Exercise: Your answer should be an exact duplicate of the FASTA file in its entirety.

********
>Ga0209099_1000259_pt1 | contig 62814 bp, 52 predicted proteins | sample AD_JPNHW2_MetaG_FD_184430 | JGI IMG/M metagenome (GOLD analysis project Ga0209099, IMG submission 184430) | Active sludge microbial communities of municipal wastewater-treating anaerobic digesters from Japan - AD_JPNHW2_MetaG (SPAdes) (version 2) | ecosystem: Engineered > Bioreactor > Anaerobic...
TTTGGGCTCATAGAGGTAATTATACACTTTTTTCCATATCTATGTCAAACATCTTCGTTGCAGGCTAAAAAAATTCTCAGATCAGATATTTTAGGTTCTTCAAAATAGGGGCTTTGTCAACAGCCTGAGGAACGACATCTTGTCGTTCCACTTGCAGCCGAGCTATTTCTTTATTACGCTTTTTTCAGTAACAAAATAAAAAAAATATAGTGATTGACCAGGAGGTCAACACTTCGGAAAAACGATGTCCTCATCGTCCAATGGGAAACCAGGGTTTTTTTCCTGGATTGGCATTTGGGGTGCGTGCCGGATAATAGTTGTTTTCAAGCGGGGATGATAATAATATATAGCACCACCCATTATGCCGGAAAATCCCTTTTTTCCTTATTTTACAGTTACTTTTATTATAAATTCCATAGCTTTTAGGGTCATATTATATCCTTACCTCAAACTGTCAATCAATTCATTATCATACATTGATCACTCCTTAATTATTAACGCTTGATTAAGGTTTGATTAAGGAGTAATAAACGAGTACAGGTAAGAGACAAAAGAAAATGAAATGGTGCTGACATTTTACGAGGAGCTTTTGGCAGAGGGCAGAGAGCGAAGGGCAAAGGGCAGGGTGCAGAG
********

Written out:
>Ga0209099_1000259_pt1 | contig 62814 bp, 52 predicted proteins | sample AD_JPNHW2_MetaG_FD_184430 | JGI IMG/M metagenome (GOLD analysis project Ga0209099, IMG submission 184430) | Active sludge microbial communities of municipal wastewater-treating anaerobic digesters from Japan - AD_JPNHW2_MetaG (SPAdes) (version 2) | ecosystem: Engineered > Bioreactor > Anaerobic...
TTTGGGCTCATAGAGGTAATTATACACTTTTTTCCATATCTATGTCAAACATCTTCGTTGCAGGCTAAAAAAATTCTCAGATCAGATATTTTAGGTTCTTCAAAATAGGGGCTTTGTCAACAGCCTGAGGAACGACATCTTGTCGTTCCACTTGCAGCCGAGCTATTTCTTTATTACGCTTTTTTCAGTAACAAAATAAAAAAAATATAGTGATTGACCAGGAGGTCAACACTTCGGAAAAACGATGTCCTCATCGTCCAATGGGAAACCAGGGTTTTTTTCCTGGATTGGCATTTGGGGTGCGTGCCGGATAATAGTTGTTTTCAAGCGGGGATGATAATAATATATAGCACCACCCATTATGCCGGAAAATCCCTTTTTTCCTTATTTTACAGTTACTTTTATTATAAATTCCATAGCTTTTAGGGTCATATTATATCCTTACCTCAAACTGTCAATCAATTCATTATCATACATTGATCACTCCTTAATTATTAACGCTTGATTAAGGTTTGATTAAGGAGTAATAAACGAGTACAGGTAAGAGACAAAAGAAAATGAAATGGTGCTGACATTTTACGAGGAGCTTTTGGCAGAGGGCAGAGAGCGAAGGGCAAAGGGCAGGGTGCAGAG